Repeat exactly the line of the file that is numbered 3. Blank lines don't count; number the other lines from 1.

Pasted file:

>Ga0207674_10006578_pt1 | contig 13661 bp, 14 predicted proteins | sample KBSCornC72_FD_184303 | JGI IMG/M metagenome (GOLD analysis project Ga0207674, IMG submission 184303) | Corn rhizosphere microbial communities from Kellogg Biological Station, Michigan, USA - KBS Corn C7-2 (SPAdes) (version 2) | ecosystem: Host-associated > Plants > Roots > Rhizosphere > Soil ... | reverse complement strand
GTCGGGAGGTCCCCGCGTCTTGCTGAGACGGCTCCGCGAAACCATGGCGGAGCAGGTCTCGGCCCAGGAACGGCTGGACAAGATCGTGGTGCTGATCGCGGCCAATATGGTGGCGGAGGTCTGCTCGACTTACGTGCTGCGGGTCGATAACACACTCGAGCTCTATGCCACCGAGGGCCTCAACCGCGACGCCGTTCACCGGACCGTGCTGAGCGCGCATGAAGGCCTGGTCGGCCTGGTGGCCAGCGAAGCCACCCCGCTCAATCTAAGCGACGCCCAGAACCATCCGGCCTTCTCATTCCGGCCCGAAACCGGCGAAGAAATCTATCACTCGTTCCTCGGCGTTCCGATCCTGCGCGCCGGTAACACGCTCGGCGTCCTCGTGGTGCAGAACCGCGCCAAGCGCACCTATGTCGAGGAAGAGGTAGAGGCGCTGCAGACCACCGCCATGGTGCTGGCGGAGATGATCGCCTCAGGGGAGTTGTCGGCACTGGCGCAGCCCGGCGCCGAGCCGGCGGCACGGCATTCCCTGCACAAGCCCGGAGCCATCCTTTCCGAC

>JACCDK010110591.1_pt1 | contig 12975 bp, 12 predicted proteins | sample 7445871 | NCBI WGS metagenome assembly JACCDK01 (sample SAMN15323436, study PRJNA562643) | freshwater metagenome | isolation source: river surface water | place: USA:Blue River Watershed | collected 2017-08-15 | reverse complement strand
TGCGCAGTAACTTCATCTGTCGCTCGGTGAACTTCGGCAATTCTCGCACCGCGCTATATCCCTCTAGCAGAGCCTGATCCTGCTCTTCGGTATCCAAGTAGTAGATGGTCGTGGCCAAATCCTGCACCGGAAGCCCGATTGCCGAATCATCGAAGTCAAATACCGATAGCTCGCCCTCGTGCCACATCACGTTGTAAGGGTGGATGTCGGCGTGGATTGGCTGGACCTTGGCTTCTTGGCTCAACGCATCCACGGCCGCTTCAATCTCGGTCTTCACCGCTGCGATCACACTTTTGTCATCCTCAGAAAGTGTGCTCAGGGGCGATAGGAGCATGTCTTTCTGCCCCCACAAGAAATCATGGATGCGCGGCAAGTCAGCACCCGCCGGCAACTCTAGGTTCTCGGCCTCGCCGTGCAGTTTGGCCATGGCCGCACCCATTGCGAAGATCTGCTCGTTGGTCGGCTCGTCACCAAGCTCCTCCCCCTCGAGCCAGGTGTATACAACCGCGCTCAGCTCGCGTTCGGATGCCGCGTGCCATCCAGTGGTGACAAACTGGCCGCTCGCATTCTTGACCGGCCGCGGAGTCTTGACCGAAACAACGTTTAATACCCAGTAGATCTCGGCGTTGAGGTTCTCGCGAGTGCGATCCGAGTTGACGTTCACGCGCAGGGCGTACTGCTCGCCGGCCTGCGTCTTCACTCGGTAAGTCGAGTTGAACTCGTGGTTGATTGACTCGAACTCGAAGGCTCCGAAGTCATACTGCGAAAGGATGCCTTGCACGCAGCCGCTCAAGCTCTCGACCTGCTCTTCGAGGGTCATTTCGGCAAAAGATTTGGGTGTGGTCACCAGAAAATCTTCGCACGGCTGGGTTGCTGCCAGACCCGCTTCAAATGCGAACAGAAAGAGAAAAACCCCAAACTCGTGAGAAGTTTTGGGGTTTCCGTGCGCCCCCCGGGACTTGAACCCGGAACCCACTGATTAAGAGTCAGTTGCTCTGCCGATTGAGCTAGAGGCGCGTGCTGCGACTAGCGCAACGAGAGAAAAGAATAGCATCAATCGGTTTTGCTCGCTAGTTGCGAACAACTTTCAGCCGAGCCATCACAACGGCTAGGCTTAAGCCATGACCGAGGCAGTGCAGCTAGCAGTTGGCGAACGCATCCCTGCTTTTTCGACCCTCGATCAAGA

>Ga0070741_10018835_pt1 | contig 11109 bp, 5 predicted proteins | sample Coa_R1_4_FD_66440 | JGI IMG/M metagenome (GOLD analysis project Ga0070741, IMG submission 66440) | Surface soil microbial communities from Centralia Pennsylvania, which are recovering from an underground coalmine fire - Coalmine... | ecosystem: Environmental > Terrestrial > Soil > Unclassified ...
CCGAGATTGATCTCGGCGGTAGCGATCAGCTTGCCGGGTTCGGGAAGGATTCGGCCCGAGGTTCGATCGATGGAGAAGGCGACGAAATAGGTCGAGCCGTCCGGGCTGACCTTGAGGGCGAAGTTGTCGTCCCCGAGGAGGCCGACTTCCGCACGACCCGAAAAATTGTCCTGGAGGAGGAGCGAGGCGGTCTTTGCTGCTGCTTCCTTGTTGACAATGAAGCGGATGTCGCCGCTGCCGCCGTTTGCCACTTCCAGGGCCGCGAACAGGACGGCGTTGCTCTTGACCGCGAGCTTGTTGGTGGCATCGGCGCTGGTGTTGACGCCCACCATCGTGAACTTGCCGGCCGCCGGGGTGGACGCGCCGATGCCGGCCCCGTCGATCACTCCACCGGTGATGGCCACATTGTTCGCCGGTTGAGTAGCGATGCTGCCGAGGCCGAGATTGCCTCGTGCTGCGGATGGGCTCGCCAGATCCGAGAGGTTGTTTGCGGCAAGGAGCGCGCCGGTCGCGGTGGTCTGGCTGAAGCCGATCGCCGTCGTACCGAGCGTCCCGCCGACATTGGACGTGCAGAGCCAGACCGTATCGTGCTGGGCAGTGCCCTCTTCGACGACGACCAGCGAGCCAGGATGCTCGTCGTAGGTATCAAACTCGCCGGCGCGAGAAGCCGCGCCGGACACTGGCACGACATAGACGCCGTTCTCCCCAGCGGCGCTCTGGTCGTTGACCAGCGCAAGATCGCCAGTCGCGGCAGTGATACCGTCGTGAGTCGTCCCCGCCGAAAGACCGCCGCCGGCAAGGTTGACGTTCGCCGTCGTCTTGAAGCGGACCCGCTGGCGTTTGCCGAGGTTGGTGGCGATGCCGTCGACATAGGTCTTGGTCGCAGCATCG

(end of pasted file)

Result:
>JACCDK010110591.1_pt1 | contig 12975 bp, 12 predicted proteins | sample 7445871 | NCBI WGS metagenome assembly JACCDK01 (sample SAMN15323436, study PRJNA562643) | freshwater metagenome | isolation source: river surface water | place: USA:Blue River Watershed | collected 2017-08-15 | reverse complement strand